Toyota Motor Corp. has won the first bellwether trial over sudden-acceleration defects after a Los Angeles jury found no design defects caused the death of 66-year-old Noriko Uno, who was driving a 2006 Camry. The jury found fault on the part of another driver whose Lexus struck Uno just before her car began accelerating down a residential road in Upland, Calif. Uno’s survivors claimed that Toyota failed to install a brake override system that would have automatically shut off the engine and saved her life.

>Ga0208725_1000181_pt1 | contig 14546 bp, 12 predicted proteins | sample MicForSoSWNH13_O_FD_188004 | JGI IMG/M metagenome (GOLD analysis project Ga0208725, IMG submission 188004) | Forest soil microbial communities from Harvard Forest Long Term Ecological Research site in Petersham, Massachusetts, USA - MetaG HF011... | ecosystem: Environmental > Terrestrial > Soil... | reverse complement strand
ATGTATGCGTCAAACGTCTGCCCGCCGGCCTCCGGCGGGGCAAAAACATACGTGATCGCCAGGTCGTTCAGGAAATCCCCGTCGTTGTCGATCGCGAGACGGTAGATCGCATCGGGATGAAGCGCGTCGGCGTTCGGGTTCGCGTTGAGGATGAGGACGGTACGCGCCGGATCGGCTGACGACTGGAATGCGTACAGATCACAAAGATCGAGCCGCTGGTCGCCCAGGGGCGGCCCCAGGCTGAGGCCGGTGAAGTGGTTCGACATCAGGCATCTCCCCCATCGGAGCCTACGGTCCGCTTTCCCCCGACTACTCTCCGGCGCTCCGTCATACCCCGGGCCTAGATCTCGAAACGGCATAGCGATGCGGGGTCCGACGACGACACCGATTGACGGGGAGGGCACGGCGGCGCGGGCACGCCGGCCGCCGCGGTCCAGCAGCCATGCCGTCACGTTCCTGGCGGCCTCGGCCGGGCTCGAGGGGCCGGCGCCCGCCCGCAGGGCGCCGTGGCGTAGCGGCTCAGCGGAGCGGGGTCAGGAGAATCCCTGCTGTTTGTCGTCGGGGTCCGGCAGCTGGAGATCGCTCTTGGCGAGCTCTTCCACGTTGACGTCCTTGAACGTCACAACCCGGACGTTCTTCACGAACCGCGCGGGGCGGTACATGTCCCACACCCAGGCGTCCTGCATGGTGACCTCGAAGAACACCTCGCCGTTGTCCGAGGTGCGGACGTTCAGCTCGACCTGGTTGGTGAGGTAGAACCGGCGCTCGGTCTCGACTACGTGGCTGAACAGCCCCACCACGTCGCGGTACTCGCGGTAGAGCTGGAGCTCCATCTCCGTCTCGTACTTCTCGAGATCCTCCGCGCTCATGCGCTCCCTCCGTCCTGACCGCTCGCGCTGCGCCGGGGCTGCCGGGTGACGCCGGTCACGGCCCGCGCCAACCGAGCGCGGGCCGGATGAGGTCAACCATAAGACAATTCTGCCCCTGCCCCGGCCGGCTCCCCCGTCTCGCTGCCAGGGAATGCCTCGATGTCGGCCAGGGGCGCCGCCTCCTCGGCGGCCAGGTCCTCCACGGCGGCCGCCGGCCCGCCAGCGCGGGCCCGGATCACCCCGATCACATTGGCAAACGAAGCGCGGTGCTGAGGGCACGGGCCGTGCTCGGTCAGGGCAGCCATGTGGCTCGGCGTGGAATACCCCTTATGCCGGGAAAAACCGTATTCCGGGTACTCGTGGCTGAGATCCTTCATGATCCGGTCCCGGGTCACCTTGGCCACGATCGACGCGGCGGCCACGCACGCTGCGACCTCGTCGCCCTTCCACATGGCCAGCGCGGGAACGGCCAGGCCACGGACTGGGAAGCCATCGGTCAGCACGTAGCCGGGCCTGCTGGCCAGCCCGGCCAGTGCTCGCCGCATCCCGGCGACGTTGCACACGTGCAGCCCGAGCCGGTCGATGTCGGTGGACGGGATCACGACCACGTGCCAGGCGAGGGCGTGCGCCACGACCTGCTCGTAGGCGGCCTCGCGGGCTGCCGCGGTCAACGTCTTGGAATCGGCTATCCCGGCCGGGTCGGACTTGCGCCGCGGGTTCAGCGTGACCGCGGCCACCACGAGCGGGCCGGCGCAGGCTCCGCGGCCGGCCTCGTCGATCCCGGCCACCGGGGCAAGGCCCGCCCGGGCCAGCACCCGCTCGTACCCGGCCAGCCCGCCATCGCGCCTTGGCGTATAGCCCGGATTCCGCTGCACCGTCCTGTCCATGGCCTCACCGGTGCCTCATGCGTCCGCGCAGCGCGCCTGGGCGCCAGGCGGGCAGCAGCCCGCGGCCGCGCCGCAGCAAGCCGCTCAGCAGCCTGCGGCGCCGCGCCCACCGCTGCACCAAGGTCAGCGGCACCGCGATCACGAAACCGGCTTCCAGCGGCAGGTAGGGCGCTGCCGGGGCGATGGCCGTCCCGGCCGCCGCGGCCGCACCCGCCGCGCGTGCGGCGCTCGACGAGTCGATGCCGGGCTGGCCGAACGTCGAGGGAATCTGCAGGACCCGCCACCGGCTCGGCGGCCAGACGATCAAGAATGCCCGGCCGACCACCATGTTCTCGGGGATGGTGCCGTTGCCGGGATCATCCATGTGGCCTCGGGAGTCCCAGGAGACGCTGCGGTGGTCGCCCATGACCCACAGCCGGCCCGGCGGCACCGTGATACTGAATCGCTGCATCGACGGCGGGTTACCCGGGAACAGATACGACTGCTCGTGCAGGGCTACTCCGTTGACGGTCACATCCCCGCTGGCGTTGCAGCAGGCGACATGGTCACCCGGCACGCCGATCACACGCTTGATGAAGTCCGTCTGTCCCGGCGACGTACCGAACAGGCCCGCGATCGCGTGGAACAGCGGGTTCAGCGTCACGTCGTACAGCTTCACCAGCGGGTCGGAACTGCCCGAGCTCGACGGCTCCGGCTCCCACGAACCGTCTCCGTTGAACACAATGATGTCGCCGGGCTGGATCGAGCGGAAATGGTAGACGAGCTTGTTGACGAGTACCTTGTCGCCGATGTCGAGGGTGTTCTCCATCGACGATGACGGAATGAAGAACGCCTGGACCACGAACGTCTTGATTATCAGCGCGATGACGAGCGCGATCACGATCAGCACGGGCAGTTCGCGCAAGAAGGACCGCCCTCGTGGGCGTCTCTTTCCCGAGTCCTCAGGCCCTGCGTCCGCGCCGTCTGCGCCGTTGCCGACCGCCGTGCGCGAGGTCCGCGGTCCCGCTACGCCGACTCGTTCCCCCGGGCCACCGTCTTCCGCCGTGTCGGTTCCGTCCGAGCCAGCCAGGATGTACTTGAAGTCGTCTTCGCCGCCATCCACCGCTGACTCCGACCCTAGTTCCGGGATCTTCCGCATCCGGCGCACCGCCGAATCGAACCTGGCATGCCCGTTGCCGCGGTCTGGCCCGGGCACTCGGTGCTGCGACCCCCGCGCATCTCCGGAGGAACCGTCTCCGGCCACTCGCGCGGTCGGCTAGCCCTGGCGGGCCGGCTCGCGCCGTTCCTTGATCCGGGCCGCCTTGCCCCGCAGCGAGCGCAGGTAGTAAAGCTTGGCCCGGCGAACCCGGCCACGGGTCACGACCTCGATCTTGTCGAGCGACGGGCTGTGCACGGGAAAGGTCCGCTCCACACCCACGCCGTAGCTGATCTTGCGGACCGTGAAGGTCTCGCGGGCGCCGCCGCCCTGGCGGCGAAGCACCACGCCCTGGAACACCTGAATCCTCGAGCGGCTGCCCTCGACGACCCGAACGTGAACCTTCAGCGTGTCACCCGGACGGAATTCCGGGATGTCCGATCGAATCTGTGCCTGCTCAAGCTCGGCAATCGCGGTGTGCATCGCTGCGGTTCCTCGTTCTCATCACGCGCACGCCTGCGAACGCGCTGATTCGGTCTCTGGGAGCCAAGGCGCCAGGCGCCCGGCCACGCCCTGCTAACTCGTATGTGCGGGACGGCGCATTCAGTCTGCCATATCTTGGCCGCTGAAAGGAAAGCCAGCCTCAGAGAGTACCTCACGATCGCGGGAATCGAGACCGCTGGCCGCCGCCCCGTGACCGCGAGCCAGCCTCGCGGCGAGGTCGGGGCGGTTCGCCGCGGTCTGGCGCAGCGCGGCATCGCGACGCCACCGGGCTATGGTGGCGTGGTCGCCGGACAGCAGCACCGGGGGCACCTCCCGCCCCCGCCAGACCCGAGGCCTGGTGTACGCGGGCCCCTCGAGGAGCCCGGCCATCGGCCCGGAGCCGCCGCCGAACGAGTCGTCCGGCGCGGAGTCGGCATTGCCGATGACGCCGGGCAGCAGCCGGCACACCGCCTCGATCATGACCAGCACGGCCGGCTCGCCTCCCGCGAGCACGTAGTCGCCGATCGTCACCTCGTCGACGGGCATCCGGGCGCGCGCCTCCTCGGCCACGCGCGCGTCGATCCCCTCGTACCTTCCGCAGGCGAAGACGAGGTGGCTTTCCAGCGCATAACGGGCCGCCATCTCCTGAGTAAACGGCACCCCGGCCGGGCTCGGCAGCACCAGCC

The worst fears of campaign finance reformers played out in real time last week in the U.S. Supreme Court as a majority of justices appeared disinclined to make another campaign contribution barrier. In arguments in McCutcheon v. Federal Election Commission, a deep divide on the court over First Amendment speech protection and campaign finance limits surfaced again. Three years ago, in Citizens United, the court stuck down restrictions on political independent expenditures by corporations. This time, the challenge targets federal limits on the total amount of money an individual may contribute to candidates and political groups in a two-year election cycle.


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